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Diabetes. 2002 Oct;51(10):3055-62.

Naltrexone, an opioid antagonist, facilitates reepithelialization of the cornea in diabetic rat.

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Department of Neuroscience and Anatomy, The Pennsylvania State University College of Medicine, Hershey 17033, USA.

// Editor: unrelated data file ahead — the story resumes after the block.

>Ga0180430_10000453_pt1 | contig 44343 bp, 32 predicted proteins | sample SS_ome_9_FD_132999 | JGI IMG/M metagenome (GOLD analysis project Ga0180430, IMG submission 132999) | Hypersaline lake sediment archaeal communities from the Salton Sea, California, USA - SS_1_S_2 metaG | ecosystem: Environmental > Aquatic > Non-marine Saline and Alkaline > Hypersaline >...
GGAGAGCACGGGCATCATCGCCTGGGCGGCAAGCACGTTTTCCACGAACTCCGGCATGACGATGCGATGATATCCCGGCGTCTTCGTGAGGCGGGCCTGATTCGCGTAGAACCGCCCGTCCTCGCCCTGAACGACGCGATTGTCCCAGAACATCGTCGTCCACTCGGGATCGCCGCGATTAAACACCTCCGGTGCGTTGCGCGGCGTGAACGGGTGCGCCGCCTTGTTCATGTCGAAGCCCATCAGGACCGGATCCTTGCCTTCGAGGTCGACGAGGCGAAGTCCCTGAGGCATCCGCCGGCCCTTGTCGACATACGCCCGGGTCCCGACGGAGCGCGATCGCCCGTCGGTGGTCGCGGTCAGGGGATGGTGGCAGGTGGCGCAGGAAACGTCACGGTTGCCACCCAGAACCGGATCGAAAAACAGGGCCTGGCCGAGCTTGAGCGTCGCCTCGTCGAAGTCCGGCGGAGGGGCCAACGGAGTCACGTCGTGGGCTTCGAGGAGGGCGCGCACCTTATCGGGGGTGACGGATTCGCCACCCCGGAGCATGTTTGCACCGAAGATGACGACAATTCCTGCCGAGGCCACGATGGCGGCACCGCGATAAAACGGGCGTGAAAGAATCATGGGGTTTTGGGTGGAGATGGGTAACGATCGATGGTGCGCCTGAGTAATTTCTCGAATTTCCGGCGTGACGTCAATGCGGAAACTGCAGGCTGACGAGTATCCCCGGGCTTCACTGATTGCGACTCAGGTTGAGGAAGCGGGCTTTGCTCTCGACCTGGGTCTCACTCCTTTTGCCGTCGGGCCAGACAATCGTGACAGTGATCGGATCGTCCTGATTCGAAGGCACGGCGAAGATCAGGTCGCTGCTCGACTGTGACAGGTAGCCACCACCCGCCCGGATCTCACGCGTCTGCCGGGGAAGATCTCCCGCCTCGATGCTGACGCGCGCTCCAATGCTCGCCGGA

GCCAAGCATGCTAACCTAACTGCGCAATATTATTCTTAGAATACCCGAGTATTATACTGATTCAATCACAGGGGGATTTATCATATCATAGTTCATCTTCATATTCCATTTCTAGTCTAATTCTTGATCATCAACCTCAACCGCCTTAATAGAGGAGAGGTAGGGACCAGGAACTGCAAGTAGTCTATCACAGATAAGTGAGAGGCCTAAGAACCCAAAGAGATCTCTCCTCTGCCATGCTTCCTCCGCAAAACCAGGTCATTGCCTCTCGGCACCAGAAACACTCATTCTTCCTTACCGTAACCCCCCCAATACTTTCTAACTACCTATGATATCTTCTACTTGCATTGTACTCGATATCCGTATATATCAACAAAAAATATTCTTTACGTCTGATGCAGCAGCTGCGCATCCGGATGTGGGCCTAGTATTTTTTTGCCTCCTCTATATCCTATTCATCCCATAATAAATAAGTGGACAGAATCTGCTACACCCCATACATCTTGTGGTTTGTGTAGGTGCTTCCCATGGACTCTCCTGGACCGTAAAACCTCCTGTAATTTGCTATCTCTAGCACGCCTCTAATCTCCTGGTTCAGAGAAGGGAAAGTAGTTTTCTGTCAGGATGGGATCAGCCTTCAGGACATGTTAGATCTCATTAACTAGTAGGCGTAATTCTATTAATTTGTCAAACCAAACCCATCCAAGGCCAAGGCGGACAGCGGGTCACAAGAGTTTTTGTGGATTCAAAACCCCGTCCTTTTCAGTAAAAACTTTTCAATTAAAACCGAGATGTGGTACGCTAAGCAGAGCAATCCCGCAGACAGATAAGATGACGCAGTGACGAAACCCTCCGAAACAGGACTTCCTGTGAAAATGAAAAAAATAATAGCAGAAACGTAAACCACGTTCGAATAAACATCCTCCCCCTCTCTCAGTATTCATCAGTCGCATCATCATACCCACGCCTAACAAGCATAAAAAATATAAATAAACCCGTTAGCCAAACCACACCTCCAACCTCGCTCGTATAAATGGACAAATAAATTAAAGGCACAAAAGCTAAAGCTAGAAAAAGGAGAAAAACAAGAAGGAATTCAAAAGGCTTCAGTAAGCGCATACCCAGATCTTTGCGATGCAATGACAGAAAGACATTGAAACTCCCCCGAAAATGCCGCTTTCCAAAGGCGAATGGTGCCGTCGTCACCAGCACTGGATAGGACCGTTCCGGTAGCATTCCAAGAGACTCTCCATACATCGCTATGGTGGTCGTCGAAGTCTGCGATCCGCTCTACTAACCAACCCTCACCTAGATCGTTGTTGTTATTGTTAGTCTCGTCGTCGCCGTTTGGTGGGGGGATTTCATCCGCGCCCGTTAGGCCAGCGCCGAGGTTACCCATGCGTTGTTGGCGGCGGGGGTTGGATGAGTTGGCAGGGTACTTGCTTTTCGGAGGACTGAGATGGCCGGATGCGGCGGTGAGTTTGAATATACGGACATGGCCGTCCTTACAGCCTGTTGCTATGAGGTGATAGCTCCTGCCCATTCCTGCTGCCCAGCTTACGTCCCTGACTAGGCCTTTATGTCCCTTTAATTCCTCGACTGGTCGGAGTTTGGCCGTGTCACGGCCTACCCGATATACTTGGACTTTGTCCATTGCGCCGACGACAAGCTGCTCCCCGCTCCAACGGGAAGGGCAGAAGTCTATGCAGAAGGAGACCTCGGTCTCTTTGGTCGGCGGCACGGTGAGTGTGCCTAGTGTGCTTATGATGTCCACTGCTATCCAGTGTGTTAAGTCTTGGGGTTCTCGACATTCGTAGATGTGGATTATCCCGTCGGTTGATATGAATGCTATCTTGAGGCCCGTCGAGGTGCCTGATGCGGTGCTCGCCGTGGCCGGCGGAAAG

Ulcers and erosions of the corneal epithelium, as well as delays in resurfacing of the cornea after wounding, are major causes of ocular morbidity and visual loss in diabetes. To study whether intervention by the opioid antagonist naltrexone (NTX; 30 mg/kg, twice daily) can restore reepithelialization in diabetic cornea, we induced diabetes in rats by intravenous injection of 65 mg/kg streptozotocin. After confirmation of diabetes, 5-mm-diameter epithelial defects that did not include the limbus were created by mechanical scraping of the cornea. At 4 and 8 weeks, corneal reepithelialization was markedly subnormal, with delays ranging from 11% to 17-fold in the diabetic animals compared with control counterparts. Rats that were diabetic for 8 weeks also had a significant decrease in the incidence of complete wound closure. At 4 and 8 weeks, diabetic animals that were receiving NTX had an acceleration in reepithelialization compared with diabetic animals that were receiving vehicle and even surpassed controls. DNA synthesis in the corneal epithelium of diabetic rats was decreased up to 90% of control levels, and NTX exposure of diabetic subjects elevated the labeling index by up to eightfold from diabetic animals that were receiving vehicle. Opioid growth factor and opioid growth factor receptor distribution were comparable in diabetic and control animals. These results indicate a delay in reepithelialization that is dependent on the duration of diabetes and that intervention of endogenous opioid-receptor interfacing with an opioid antagonist can facilitate the process of wound healing.

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